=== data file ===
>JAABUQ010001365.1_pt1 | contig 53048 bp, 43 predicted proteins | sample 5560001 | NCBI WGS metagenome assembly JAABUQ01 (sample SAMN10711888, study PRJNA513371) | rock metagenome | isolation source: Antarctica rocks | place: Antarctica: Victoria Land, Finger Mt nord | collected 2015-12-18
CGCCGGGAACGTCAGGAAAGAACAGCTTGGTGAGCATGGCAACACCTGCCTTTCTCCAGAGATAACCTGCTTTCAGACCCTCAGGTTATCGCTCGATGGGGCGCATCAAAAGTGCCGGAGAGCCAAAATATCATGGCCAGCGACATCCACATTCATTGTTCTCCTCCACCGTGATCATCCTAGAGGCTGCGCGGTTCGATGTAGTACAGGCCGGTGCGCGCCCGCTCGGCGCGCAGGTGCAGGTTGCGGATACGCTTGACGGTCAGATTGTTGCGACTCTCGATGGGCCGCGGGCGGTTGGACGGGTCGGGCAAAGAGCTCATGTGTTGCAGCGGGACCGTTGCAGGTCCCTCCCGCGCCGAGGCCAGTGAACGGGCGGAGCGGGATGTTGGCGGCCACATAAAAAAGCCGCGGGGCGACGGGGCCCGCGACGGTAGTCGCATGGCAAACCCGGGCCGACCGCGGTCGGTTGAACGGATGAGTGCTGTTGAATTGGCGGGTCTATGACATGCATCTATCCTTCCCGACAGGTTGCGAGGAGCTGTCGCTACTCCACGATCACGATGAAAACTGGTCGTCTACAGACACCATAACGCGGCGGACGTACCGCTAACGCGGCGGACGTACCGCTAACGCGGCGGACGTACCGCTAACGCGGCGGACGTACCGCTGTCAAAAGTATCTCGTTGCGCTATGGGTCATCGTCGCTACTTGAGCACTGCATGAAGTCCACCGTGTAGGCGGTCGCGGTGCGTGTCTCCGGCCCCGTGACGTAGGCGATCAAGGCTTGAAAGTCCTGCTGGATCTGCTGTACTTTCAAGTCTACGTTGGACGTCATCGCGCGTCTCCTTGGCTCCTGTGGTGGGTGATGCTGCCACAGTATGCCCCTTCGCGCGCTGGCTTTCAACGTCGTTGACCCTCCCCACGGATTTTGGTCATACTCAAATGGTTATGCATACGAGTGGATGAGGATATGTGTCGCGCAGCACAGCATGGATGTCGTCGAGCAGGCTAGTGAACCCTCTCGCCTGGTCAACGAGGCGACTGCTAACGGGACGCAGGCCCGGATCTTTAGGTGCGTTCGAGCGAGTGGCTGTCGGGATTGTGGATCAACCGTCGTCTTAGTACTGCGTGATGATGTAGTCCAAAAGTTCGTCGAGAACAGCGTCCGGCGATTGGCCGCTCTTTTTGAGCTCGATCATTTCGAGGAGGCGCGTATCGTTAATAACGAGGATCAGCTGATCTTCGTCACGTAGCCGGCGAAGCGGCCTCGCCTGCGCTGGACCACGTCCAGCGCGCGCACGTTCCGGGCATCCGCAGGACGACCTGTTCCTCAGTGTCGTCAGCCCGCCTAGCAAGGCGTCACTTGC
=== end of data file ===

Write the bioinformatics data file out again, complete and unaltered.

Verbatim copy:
>JAABUQ010001365.1_pt1 | contig 53048 bp, 43 predicted proteins | sample 5560001 | NCBI WGS metagenome assembly JAABUQ01 (sample SAMN10711888, study PRJNA513371) | rock metagenome | isolation source: Antarctica rocks | place: Antarctica: Victoria Land, Finger Mt nord | collected 2015-12-18
CGCCGGGAACGTCAGGAAAGAACAGCTTGGTGAGCATGGCAACACCTGCCTTTCTCCAGAGATAACCTGCTTTCAGACCCTCAGGTTATCGCTCGATGGGGCGCATCAAAAGTGCCGGAGAGCCAAAATATCATGGCCAGCGACATCCACATTCATTGTTCTCCTCCACCGTGATCATCCTAGAGGCTGCGCGGTTCGATGTAGTACAGGCCGGTGCGCGCCCGCTCGGCGCGCAGGTGCAGGTTGCGGATACGCTTGACGGTCAGATTGTTGCGACTCTCGATGGGCCGCGGGCGGTTGGACGGGTCGGGCAAAGAGCTCATGTGTTGCAGCGGGACCGTTGCAGGTCCCTCCCGCGCCGAGGCCAGTGAACGGGCGGAGCGGGATGTTGGCGGCCACATAAAAAAGCCGCGGGGCGACGGGGCCCGCGACGGTAGTCGCATGGCAAACCCGGGCCGACCGCGGTCGGTTGAACGGATGAGTGCTGTTGAATTGGCGGGTCTATGACATGCATCTATCCTTCCCGACAGGTTGCGAGGAGCTGTCGCTACTCCACGATCACGATGAAAACTGGTCGTCTACAGACACCATAACGCGGCGGACGTACCGCTAACGCGGCGGACGTACCGCTAACGCGGCGGACGTACCGCTAACGCGGCGGACGTACCGCTGTCAAAAGTATCTCGTTGCGCTATGGGTCATCGTCGCTACTTGAGCACTGCATGAAGTCCACCGTGTAGGCGGTCGCGGTGCGTGTCTCCGGCCCCGTGACGTAGGCGATCAAGGCTTGAAAGTCCTGCTGGATCTGCTGTACTTTCAAGTCTACGTTGGACGTCATCGCGCGTCTCCTTGGCTCCTGTGGTGGGTGATGCTGCCACAGTATGCCCCTTCGCGCGCTGGCTTTCAACGTCGTTGACCCTCCCCACGGATTTTGGTCATACTCAAATGGTTATGCATACGAGTGGATGAGGATATGTGTCGCGCAGCACAGCATGGATGTCGTCGAGCAGGCTAGTGAACCCTCTCGCCTGGTCAACGAGGCGACTGCTAACGGGACGCAGGCCCGGATCTTTAGGTGCGTTCGAGCGAGTGGCTGTCGGGATTGTGGATCAACCGTCGTCTTAGTACTGCGTGATGATGTAGTCCAAAAGTTCGTCGAGAACAGCGTCCGGCGATTGGCCGCTCTTTTTGAGCTCGATCATTTCGAGGAGGCGCGTATCGTTAATAACGAGGATCAGCTGATCTTCGTCACGTAGCCGGCGAAGCGGCCTCGCCTGCGCTGGACCACGTCCAGCGCGCGCACGTTCCGGGCATCCGCAGGACGACCTGTTCCTCAGTGTCGTCAGCCCGCCTAGCAAGGCGTCACTTGC